Court’s Decision: The California Court of Appeal reversed. The court held that even if it were to assume that Plaintiff met her burden of showing that Defendant’s cross-claim for fraud arose from protected conduct, reversal was necessary because Defendant showed a probability that it will prevail on its claim. The court determined that the evidence submitted demonstrated that Defendant would probably be able to show that Plaintiff made a misrepresentation when she told the company to pay the agency for her services during the photoshoot upon receipt of an invoice, rather than immediately upon her “termination” as an employee upon the conclusion of the shoot; that it could be inferred that Plaintiff knew the misrepresentation was false based on her actions; that Plaintiff intended for Defendant to rely on her misrepresentation; that Defendant justifiably did so; and that reliance on Plaintiff’s misrepresentation damaged Defendant by exposing it to $90,000 in waiting-time penalties plus attorney’s fees and costs.
Practical Implications: This case is part of a growing trend. Many employers have lately found themselves faced with the type of lawsuit that Brighton Collectibles faced here. This case is welcome news for employers and provides them with a template for aggressively defending against these claims.
Cedar Point Nursery v. Hassid, 141 S. Ct. 2063 (2021)
Summary: A California labor regulation that allows union representatives a “right to take access” to an agricultural employer’s property constitutes a per se violation of the Takings Clause of the Fifth Amendment.
Facts: Plaintiffs were agricultural employers who filed suit for declaratory and injunctive relief against members of the state Agricultural Labor Relations Board (the “Board”) in their official capacity. Plaintiffs argued that a California regulation promulgated by the Board, Cal. Code Regs., tit. 8, § 20900(e)(1)(C), which grants union organizers a “right to take access” to their private property (for a total of three hours per day, 120 days out of the year) to solicit support for unionization, is an unconstitutional per se physical taking under the Fifth and 14th Amendments to the United States Constitution. The district court denied the Plaintiffs’ motion for preliminary injunction and granted the Board’s motion to dismiss, reasoning that the regulation did not “allow the public to access their property in a permanent and continuous manner for whatever reason,” and that the access regulation was instead subject to evaluation under the multifactor balancing test set forth in Penn Central Transportation Co. v. New York City, 438 U.S. 104 (1978), which the growers did not attempt to satisfy. On appeal, the Court of Appeals for the Ninth Circuit agreed, reasoning that because the regulation placed restrictions on who could access the private property and when, and because the growers did not contend that they were deprived of all economically beneficial use of their property, the regulation was not a per se physical taking. Plaintiffs filed, and the United States Supreme Court granted, a petition for a writ of certiorari.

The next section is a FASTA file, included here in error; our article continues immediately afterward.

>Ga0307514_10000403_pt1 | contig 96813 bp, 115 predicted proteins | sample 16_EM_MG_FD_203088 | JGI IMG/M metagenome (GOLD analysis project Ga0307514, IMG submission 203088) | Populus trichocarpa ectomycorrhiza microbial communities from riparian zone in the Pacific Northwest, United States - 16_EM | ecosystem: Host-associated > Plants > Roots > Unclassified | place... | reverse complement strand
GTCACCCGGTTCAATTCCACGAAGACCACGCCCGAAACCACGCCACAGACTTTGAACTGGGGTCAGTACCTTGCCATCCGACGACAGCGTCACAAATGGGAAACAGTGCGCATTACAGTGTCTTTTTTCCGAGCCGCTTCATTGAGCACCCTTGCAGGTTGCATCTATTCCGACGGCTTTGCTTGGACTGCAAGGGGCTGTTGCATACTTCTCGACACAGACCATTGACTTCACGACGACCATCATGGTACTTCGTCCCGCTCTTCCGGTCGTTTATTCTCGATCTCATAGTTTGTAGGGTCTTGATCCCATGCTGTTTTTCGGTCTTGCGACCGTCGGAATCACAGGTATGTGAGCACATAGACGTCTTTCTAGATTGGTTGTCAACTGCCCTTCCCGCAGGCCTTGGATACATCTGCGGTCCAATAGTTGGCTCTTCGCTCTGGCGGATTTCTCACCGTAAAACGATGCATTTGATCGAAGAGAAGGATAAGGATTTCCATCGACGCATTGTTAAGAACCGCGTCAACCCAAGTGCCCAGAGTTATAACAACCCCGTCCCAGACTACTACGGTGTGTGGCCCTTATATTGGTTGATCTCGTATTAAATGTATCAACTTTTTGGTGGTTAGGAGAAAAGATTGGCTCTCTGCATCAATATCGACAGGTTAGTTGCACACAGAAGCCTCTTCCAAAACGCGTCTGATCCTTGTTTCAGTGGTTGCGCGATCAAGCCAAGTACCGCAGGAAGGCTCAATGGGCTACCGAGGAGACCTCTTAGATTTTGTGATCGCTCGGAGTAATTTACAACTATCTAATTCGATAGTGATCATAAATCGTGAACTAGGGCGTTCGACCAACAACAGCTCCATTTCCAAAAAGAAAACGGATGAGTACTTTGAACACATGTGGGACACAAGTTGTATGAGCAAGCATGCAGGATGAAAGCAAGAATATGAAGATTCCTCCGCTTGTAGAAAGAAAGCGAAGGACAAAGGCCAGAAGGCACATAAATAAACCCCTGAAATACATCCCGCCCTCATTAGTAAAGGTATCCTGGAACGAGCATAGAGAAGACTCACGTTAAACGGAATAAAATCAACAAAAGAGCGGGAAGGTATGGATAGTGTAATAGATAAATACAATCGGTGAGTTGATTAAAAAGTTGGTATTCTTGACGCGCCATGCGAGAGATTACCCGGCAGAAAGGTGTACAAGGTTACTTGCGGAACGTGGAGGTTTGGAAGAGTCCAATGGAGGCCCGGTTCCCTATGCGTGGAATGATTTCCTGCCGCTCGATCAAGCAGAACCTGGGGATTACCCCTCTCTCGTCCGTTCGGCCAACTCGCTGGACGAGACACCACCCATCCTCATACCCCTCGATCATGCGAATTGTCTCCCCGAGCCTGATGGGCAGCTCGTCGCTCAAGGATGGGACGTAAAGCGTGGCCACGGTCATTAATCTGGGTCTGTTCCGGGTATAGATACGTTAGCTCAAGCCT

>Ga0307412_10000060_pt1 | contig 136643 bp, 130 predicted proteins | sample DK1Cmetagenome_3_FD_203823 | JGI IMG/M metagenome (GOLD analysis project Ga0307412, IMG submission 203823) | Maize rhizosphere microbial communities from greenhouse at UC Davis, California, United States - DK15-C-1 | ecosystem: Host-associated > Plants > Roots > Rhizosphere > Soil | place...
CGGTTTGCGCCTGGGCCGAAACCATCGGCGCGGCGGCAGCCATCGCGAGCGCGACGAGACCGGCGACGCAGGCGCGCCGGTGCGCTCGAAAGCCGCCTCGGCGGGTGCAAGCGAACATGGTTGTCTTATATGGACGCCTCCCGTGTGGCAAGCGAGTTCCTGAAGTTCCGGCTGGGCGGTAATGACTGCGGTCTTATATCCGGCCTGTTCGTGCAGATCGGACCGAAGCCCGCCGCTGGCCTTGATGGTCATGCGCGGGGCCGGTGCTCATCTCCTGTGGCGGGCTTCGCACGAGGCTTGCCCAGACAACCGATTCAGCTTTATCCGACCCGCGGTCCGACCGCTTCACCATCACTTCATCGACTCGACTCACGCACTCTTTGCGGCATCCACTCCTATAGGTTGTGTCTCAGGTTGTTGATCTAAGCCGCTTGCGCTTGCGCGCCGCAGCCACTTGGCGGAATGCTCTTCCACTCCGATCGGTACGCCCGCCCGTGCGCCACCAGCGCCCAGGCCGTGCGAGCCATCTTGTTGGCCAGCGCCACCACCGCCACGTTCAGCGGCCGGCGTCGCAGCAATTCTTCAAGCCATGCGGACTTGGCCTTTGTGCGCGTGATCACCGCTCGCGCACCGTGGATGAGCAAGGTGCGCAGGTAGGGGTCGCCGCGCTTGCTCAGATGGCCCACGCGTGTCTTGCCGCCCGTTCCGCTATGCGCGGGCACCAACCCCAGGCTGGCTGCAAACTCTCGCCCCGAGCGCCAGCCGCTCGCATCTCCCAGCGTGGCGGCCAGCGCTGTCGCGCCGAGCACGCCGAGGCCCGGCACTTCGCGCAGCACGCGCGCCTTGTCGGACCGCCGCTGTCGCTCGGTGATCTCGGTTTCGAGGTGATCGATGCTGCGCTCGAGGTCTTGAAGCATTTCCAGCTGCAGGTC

Court’s Decision: The Supreme Court reversed, holding that the district court and Ninth Circuit had applied the wrong standard. The Court reasoned that “[t]he essential question is ... whether the government has physically taken property for itself or someone else—by whatever means—or has instead restricted a property owner’s ability to use his own property.” The Court held that the “access regulation appropriates a right to invade the growers’ property and therefore constitutes a per se physical taking” as it “appropriates for the enjoyment of third parties the owners’ right to exclude.” The Court noted that, “[g]iven the central importance to property ownership of the right to exclude, it comes as little surprise that the Court has long treated government-authorized physical invasions as takings requiring just compensation.”
Practical Implications: While the immediate effect of this case is limited to Agricultural Labor Relations Board regulation at issue, employers can expect to see attempts to expand the holding of this case to other similar union access statutes and regulations.